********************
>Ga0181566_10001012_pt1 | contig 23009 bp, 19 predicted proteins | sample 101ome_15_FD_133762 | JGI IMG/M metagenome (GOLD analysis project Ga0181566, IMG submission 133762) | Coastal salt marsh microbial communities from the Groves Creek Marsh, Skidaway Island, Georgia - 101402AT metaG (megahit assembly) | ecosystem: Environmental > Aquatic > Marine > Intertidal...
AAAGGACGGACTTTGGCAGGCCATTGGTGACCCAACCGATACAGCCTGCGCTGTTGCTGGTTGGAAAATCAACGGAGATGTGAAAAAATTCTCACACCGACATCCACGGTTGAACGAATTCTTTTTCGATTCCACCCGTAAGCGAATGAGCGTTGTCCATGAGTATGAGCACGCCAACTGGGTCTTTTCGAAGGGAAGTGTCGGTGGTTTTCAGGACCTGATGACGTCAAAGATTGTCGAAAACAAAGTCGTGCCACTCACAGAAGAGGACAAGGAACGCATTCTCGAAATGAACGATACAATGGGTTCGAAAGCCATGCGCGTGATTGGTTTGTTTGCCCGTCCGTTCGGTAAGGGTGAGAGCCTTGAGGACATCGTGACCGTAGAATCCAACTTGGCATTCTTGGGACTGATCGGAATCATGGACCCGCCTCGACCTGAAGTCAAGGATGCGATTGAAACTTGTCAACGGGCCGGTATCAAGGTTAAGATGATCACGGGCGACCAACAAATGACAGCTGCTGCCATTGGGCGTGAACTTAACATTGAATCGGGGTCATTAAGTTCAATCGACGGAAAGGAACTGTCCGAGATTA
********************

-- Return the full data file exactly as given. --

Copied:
>Ga0181566_10001012_pt1 | contig 23009 bp, 19 predicted proteins | sample 101ome_15_FD_133762 | JGI IMG/M metagenome (GOLD analysis project Ga0181566, IMG submission 133762) | Coastal salt marsh microbial communities from the Groves Creek Marsh, Skidaway Island, Georgia - 101402AT metaG (megahit assembly) | ecosystem: Environmental > Aquatic > Marine > Intertidal...
AAAGGACGGACTTTGGCAGGCCATTGGTGACCCAACCGATACAGCCTGCGCTGTTGCTGGTTGGAAAATCAACGGAGATGTGAAAAAATTCTCACACCGACATCCACGGTTGAACGAATTCTTTTTCGATTCCACCCGTAAGCGAATGAGCGTTGTCCATGAGTATGAGCACGCCAACTGGGTCTTTTCGAAGGGAAGTGTCGGTGGTTTTCAGGACCTGATGACGTCAAAGATTGTCGAAAACAAAGTCGTGCCACTCACAGAAGAGGACAAGGAACGCATTCTCGAAATGAACGATACAATGGGTTCGAAAGCCATGCGCGTGATTGGTTTGTTTGCCCGTCCGTTCGGTAAGGGTGAGAGCCTTGAGGACATCGTGACCGTAGAATCCAACTTGGCATTCTTGGGACTGATCGGAATCATGGACCCGCCTCGACCTGAAGTCAAGGATGCGATTGAAACTTGTCAACGGGCCGGTATCAAGGTTAAGATGATCACGGGCGACCAACAAATGACAGCTGCTGCCATTGGGCGTGAACTTAACATTGAATCGGGGTCATTAAGTTCAATCGACGGAAAGGAACTGTCCGAGATTA